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Taking a Trip Down Memory Lane: The Call for Renewed Pan-African Agency in China-Africa Relations

File image of the 32nd African Union (AU) summit in Addis Ababa on February 10, 2019. SIMON MAINA / AFP

In the first days of November, the world turned towards the United States. Would Trump, one of the most divisive figures in global politics, secure another four years in the White House? Or would the American people vote for a change? While he is currently refusing to concede to his competitor, Trump lost the election to the democratic candidate Joe Biden. This victory quickly became a symbol of a renewed hope not only in U.S. democracy but also in the survival of the Western-led liberal international order, which had suffered several blows under the Trump presidency.

Many African countries had grown weary of Trump’s caustic rhetoric towards the continent and of being caught in the crossfire of ongoing US-China tensions. The election result may very well have caused them to breathe a sigh of relief. President of Nigeria Muhammadu Buhari took to Twitter to congratulate the President-Elect on his victory ‘at a time of uncertainty and fear in world affairs’ and in another Tweet encouraged Biden to ‘deploy his vast experience in tackling the negative consequences of nationalist politics on world affairs’. Perhaps the shift in US politics would mark the beginning of renewed US interest in Africa and would even help heal the wounded U.S.-China relationship that Africa had been drawn into on several occasions. However, it may seem overly optimistic to expect such a détente from the same man who referred to Chinese Premier Xi Jinping as ‘this guy who is a thug’.

Debt Distress Across the Continent

This hope for change is further heightened by the COVID-19 pandemic and the continent’s complicated debt relations with China. The pandemic-induced global crisis has made debt distress widespread and has made economic collapse a real possibility for many African countries. Although there is a multitude of actors involved in Africa’s debt landscape, the nature of China’s involvement is arguably making matters worse. While the narrative of ‘debt-trap diplomacy’ has long been discredited, Beijing’s insistence on conducting negotiations bilaterally, as well as refusing to disclose the nature of these negotiations, has made it very difficult to know exactly what is going on. It is possible that more transparency would better serve China’s larger geopolitical interests and it is quite difficult to understand Beijing’s motives on this.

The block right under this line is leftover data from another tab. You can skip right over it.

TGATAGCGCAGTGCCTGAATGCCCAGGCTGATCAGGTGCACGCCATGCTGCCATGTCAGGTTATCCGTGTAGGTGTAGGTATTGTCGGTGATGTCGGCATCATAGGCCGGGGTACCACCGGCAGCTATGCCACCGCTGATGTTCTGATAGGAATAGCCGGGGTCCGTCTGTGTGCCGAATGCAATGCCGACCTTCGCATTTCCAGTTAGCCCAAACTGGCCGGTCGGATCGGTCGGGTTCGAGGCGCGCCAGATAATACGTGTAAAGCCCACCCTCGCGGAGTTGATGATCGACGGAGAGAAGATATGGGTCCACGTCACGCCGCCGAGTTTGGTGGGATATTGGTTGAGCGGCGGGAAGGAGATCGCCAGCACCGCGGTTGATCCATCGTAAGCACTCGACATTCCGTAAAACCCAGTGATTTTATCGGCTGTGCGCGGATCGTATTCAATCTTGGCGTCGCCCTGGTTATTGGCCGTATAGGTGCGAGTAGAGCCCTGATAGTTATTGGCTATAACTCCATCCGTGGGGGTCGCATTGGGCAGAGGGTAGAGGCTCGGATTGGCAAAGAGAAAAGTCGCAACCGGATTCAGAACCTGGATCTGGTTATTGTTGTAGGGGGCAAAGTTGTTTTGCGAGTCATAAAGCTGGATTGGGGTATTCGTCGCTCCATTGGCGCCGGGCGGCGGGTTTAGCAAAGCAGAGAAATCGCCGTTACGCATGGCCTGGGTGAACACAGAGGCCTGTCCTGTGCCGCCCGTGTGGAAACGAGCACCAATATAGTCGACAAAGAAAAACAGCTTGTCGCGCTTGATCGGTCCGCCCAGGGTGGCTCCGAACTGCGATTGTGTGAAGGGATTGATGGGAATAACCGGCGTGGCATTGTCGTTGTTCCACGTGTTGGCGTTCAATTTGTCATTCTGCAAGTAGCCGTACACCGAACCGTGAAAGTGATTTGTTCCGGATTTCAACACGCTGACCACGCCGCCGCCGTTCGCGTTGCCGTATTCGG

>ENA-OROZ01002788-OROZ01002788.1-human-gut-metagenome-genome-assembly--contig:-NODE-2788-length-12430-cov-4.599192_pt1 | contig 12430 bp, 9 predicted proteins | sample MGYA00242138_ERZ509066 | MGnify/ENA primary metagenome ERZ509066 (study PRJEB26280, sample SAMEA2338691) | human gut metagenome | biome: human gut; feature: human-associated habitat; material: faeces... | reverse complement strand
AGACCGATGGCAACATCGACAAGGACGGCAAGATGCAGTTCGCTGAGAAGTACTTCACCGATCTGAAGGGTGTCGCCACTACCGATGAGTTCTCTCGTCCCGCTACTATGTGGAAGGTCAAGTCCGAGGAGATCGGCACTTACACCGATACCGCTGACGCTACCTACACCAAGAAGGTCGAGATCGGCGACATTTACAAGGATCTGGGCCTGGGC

The Domino Effect of Zambian Debt Distress

While the world has been observing the dramatic US election, current events in other parts of the world have gone under the radar. Zambia is within a hair’s breadth of defaulting on its debts to a group of external Bondholders. And this is just one part of a complicated debt puzzle. While it must be acknowledged that the responsibility ultimately lies with Lungu and his government, China has not helped on their side. In a surprise move in October, the China Development Bank (CDB) delayed the date of Zambia’s debt repayment until next year. Wu Peng, a senior Chinese official in Sub-Saharan Africa, reacted to this on Twitter, affirming that ‘other Chinese financial institutions are […] actively resolving the debt issue of Zambia and other African countries’. But how exactly is China working to ‘resolve’ the debt issue in Africa? And what message does this send to other governments experiencing debt distress? Everyone has been left very much in the dark.

Debt default in countries such as Zambia will produce some serious knock-on effects across the continent and will plunge even more Africans into poverty. Using Twitter to assert China’s official support for debt relief, all the while keeping the negotiation process under wraps seems very unfair to African countries. So, if African governments cannot fully depend on the U.S. or China to help them during this global crisis, who should they turn to? The answer is simple: towards each other.

The Legacy of the Pan-African Movement